9. Trey Ball, LHP 6/27/1994 H:6’6″ W:180 – Ball was a two-way player and he could have been drafted as an outfielder, but the Red Sox drafted him for his elite upside as a starting pitcher. His frame has major projection and his low-90s fastball could be in line for an uptick as he fills out. He pairs the fastball with a solid changeup that he has advanced feel for as a two way player.
He has development needs with his breaking pitches, a slow curveball and a hard slider, but the two pitches can blend together at times, which renders them much less effective. Ball used his changeup much more than the average high school hurler and he already has an advanced feel for one of the toughest pitches for anyone to master.
Our Instinct: We were high on Ball on draft day and that really hasn’t changed. He’s with a good organization that’s not going to rush him. He appeared in just 5 games in 2013, all in the GCL. It will be either the GCL or the NYP for Ball in 2014. ETA 2017.
10. Anthony Ranaudo, RHP 9/9/1989 H: 6’7″ W: 230 – Ranaudo went 11-5 with a 2.96 ERA and had a 127/47 K/BB ratio over 140 IP between AA and AAA in 2013. After a groin injury and some dead arm issues ruined his 2012 season, he came out into 2013 with something to prove and made a fairly impressive statement. He displayed excellent command of his 93-95 mph fastball and his hammer curve was a plus offering. The change up could be an average pitch.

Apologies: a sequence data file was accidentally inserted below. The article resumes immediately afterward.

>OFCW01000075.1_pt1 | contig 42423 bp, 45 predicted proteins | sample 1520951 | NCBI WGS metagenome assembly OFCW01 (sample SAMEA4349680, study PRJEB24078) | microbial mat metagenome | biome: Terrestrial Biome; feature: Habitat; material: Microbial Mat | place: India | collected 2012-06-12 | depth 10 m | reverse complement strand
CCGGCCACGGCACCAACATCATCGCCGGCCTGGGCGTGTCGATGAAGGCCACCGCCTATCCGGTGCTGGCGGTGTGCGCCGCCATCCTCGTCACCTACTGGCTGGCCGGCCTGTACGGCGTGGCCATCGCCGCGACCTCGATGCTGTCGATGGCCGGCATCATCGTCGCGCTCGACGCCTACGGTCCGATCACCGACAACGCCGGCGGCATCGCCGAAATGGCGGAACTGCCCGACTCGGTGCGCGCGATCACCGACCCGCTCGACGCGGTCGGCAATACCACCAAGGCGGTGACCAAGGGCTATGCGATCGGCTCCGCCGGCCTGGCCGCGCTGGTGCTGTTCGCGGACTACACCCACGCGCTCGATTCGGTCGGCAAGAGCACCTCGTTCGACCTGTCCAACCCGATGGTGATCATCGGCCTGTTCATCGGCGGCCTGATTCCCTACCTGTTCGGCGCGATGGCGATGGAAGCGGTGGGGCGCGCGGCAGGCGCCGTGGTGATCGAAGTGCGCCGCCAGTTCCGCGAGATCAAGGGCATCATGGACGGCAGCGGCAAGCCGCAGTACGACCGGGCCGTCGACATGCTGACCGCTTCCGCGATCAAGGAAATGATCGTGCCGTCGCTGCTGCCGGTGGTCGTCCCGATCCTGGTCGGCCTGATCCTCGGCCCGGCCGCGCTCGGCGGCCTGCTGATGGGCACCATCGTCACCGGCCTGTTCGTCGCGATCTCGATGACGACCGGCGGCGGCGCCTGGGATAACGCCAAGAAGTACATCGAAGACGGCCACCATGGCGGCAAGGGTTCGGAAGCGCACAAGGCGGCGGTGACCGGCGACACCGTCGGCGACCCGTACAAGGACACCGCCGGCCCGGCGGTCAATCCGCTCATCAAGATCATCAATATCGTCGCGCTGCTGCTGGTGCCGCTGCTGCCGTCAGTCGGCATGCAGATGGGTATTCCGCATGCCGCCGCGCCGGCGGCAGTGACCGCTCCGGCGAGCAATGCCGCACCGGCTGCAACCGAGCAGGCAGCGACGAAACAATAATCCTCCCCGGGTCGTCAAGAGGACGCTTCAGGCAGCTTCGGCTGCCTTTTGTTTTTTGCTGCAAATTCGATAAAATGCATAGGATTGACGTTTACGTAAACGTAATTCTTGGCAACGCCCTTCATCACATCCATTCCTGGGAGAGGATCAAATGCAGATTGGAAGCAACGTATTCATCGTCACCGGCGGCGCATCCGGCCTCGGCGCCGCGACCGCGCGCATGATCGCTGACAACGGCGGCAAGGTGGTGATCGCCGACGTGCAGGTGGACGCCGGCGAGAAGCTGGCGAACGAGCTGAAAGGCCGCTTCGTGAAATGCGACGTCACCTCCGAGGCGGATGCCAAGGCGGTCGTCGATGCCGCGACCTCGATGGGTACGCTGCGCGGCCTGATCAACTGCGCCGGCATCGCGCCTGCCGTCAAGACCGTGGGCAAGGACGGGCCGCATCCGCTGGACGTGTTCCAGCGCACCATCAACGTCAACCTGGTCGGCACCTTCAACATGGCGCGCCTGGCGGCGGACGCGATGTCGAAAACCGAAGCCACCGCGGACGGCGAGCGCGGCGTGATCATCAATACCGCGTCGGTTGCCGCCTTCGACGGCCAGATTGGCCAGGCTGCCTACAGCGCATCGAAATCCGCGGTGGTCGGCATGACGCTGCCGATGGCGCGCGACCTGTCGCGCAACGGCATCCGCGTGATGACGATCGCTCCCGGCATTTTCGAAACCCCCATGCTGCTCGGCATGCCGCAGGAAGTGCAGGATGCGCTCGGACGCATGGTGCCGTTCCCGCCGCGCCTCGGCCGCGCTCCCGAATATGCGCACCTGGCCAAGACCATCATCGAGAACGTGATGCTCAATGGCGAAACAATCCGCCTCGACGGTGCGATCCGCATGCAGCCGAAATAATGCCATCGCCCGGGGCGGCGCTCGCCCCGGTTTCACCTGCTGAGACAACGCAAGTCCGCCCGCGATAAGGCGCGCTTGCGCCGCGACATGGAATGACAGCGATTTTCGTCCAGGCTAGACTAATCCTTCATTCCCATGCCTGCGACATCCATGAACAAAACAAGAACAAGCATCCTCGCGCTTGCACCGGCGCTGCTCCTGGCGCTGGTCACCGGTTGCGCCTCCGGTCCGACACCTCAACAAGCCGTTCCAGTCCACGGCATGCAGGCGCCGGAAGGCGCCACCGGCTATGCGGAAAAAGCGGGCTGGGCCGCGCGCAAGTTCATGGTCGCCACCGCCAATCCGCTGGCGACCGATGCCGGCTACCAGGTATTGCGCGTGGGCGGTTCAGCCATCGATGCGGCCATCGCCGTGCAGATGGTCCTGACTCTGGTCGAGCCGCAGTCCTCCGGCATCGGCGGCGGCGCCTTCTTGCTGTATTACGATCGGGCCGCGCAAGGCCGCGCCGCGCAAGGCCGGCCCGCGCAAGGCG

Our Instinct: Our concern is the drop in K rate from 24% to 16.7% after his promotion from AA to AAA in 2013. On the flip side, he dropped his BB rate down from 9% to 5.6%. As long as he stays healthy and keeps the ball on the ground, he has a chance to see time in the Red Sox rotation, which could come as early as summer 2014. For now, he will be heading back to AAA to open the season. ETA 2014.
11. Brandon Workman, RHP 8/13/1988 H: 6’4″ W: 195 – Workman went 8-2 with a 3.21 ERA and had a 108/30 K/BB ratio over 101 IP between AA and AAA as a starter in 2013. He also went 6-3 with a 4.97 ERA and a 47/15 K/BB ratio over 41.2 IP at the major league level, primarily out the Red Sox bullpen. Workman attacks the strike zone with a low 90’s fastball with a good downward plane from a high arm slot, however he hasn’t shown great command with it. He also uses an assortment of breaking pitches: a hard slider, a slow curve, and a cutter that looks like it could be his best secondary offering. His change-up is below average.